By Suzanne Buzek
Tyrone Williams believes there’s something to be said about creativity blooming in the spring and summer months. It is that time of year when it is hard to look outside and not be inspired to write. Words have always come easily for Williams, a professor in the Department of English. He’s been writing prose and poetry since age 13.
“I attribute my love of writing to my middle school teacher, Ms. Horne, who encouraged us to creatively write as part of our weekly assignments,” he explains. “I started writing short stories, and her praise encouraged me to write more. Then I started writing poetry and a friend of mine and I would trade poems back and forth. That exchange kept me going as a writer and poet as I got older.”
As he developed his skills, Williams began to delve into the more complicated issues that make up modern-day society. He explores history—especially that of African Americans—politics, and, most recently the concept of intellectual property and the ethics and criteria of plagiarism. These issues not only became his foci for writing creatively but also areas of interest for his research and the projects he anticipates publishing within the next year.
“I’m interested in the whole notion of what it means to quote or cite someone in different fields,” says Williams.
One manuscript, “Quotation and Modern Art,” explores different visual artists and the notion of copying and using other artists’ work. His other manuscript, “Hip-Hop and the Public," explores musical artists and the popular concept modern music has adopted: ripping and using other music from an earlier time.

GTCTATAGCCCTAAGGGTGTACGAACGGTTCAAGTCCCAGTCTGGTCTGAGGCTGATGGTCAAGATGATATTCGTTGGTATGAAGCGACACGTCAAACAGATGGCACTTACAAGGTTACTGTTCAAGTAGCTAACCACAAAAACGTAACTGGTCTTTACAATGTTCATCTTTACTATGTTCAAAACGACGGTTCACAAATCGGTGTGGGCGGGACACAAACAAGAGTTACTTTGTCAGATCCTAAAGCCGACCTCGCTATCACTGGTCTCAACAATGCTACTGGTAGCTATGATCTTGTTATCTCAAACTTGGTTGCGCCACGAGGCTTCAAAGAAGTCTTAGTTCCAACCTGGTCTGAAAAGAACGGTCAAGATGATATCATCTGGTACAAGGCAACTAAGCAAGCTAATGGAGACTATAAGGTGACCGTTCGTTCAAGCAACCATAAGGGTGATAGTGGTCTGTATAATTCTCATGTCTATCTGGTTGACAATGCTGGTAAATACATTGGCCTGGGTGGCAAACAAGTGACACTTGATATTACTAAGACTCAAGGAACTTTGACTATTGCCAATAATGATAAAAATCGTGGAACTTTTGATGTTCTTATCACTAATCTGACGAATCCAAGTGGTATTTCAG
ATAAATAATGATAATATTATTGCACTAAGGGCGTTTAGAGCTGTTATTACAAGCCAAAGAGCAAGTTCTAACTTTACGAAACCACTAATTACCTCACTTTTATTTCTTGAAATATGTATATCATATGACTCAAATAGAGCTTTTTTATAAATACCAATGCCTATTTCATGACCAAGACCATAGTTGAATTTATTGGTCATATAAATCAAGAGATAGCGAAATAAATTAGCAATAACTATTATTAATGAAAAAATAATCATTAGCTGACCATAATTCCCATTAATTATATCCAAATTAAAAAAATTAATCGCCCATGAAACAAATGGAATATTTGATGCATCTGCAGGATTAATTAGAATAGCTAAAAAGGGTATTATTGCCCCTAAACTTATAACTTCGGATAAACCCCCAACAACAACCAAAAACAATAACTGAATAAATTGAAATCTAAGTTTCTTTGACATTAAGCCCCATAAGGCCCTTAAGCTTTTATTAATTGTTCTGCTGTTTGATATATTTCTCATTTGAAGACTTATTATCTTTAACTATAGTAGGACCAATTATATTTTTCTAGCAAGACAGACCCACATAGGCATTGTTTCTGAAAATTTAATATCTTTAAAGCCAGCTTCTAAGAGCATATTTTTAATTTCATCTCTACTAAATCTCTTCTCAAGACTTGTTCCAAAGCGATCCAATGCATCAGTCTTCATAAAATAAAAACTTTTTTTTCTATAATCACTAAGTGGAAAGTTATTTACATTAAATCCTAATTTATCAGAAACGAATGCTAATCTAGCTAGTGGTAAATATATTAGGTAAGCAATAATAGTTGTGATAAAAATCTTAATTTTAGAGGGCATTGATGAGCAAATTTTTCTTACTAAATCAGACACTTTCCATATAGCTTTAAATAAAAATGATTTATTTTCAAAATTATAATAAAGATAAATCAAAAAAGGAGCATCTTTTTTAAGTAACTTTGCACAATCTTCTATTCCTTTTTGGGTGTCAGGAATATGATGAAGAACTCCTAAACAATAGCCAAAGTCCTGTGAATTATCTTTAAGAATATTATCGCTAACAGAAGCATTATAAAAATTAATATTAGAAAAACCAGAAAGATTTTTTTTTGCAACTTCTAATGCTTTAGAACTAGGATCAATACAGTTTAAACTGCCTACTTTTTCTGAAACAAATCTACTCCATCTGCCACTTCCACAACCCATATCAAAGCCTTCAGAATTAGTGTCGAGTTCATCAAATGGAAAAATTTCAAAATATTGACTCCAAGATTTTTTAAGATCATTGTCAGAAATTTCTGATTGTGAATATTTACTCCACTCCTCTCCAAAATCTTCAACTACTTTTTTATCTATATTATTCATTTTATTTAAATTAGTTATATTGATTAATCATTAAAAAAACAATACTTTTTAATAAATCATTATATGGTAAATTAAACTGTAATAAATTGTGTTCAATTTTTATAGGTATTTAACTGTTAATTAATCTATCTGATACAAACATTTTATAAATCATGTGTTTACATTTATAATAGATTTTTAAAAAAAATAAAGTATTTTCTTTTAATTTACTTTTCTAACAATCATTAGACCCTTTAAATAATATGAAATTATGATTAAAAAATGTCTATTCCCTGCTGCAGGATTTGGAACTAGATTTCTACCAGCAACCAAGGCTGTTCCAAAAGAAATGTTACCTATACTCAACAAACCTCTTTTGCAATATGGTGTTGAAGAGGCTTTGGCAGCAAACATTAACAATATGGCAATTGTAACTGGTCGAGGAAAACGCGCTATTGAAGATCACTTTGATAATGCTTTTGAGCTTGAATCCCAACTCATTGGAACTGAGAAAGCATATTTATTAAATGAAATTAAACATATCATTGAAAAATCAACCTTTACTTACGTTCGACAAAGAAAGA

“It’s similar to hip-hop artists taking a track to an old rock ‘n’ roll song or an old R&B song and layering it with other beats,” explains Williams. “It’s funny because I actually like these artists. I like Robert Rauschenberg, who made collages of many photographs; I like the inter-textual connections we make between different works of art. In some ways, it’s like linking the past with the present. It ultimately comes back to the whole question of what do we as a society mean by originality and creativity.”
Williams regularly seizes opportunities to expand his horizons and opportunities to write. He has participated in the Djerassi Resident Artist Program, near Santa Cruz, Calif., two times since his first experience with the Djerassi program in 1999. The program has a competitive application process and selects only a few artists from many disciplines—literature, music and fine arts, to name a few.
“It was so beautiful out there, and it was the summer, so I thought I would just go out there and get inspired to write, but it didn’t really pan out that way the first time,” recalls Williams. “What I realized about myself, at least, is that I needed to go out there with a project, something I’ve already started that I just needed time to work on. The next two times I went out there with projects, and I didn’t have to wait for inspiration.”
Williams particularly enjoys the part of the program in which the artists would share their work. His comfort level has been built via frequent participation in poetry readings—he averages about six a year—and the sharing environment and constructive criticism experience during his time as faculty advisor for Mermaid Tavern, Xavier’s on-again, off-again literary and creative writing club.
Poetry is expressive, sensitive, thoughtful, intuitive, angry, hilarious, minimal and overwhelming all at the same time. On paper, the reader can take away from a poem what he or she pleases, but when poetry is read aloud, transformation can happen.
“It is rare that a poet doesn’t try to engage his or her audience, even if only to contextualize the poems,” says Williams. “It’s neat because I have had people come up to me and say that my poems have changed them when I read them aloud at a reading.”